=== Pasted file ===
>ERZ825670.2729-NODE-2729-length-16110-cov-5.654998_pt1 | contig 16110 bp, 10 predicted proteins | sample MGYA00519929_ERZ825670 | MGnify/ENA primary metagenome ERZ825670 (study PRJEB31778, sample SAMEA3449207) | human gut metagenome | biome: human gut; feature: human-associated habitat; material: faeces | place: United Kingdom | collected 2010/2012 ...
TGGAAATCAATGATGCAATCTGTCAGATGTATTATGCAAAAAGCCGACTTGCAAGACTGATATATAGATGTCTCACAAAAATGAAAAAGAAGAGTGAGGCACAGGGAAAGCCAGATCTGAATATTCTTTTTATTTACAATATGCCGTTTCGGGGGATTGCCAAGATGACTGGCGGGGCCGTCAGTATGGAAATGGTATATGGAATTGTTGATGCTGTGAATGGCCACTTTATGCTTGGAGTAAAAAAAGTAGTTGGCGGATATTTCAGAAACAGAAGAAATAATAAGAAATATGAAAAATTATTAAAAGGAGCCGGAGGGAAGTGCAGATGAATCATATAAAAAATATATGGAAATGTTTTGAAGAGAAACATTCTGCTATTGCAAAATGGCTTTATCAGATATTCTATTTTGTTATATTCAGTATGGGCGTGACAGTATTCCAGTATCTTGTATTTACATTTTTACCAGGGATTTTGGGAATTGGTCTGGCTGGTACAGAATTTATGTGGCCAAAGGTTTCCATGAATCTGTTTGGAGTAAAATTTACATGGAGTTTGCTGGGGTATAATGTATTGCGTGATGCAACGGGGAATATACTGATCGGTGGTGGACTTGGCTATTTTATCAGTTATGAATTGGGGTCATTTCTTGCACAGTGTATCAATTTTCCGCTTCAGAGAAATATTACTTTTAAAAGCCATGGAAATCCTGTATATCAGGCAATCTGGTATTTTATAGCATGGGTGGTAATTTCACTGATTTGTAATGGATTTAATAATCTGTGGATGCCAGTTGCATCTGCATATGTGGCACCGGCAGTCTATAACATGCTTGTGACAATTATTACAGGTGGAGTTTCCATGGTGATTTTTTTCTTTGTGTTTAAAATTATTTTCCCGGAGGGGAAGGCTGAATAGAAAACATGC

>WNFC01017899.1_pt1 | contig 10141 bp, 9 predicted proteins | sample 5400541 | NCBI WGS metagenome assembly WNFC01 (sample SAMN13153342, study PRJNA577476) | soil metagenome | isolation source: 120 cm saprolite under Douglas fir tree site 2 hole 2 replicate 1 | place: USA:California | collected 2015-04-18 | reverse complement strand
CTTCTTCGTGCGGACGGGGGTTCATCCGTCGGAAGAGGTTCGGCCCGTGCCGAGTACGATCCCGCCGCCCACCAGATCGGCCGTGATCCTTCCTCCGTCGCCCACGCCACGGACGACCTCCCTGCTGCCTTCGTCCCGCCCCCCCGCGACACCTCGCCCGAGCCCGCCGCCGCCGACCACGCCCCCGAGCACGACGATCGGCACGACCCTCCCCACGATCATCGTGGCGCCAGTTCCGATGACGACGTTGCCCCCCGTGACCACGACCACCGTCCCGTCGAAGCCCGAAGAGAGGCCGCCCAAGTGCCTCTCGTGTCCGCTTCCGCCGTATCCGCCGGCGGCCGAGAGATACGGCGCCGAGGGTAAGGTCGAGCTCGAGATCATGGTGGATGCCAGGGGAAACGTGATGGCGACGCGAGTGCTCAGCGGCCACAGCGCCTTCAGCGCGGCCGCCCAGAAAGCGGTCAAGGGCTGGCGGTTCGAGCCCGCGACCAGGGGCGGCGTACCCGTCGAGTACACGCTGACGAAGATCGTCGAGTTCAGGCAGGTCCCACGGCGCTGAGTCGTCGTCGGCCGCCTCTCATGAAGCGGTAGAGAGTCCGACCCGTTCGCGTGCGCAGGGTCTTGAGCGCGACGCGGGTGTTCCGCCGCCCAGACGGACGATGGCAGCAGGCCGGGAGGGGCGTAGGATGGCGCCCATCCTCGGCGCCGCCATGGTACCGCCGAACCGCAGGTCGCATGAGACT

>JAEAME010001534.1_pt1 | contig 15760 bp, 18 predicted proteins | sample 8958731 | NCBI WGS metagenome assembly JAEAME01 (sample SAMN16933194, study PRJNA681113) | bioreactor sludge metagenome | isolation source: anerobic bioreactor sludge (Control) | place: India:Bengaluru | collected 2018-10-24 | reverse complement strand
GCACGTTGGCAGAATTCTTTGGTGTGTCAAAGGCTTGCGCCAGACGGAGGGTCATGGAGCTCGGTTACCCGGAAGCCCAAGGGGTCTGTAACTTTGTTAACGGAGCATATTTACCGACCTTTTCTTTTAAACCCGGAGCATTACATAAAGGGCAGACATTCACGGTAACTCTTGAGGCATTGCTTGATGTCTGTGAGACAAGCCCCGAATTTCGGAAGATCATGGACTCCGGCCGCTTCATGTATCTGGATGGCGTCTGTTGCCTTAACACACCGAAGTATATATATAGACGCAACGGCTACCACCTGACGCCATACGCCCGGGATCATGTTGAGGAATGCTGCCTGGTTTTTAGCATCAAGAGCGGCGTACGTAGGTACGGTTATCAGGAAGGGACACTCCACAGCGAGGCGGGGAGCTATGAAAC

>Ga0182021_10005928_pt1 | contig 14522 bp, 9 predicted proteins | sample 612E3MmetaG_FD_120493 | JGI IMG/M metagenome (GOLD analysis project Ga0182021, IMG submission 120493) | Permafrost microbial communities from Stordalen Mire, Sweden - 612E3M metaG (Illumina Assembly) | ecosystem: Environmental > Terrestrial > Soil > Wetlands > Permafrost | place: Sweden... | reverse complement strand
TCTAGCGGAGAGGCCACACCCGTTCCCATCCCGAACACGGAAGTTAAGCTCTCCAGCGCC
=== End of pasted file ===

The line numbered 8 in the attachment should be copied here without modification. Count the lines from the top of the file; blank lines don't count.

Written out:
TCTAGCGGAGAGGCCACACCCGTTCCCATCCCGAACACGGAAGTTAAGCTCTCCAGCGCC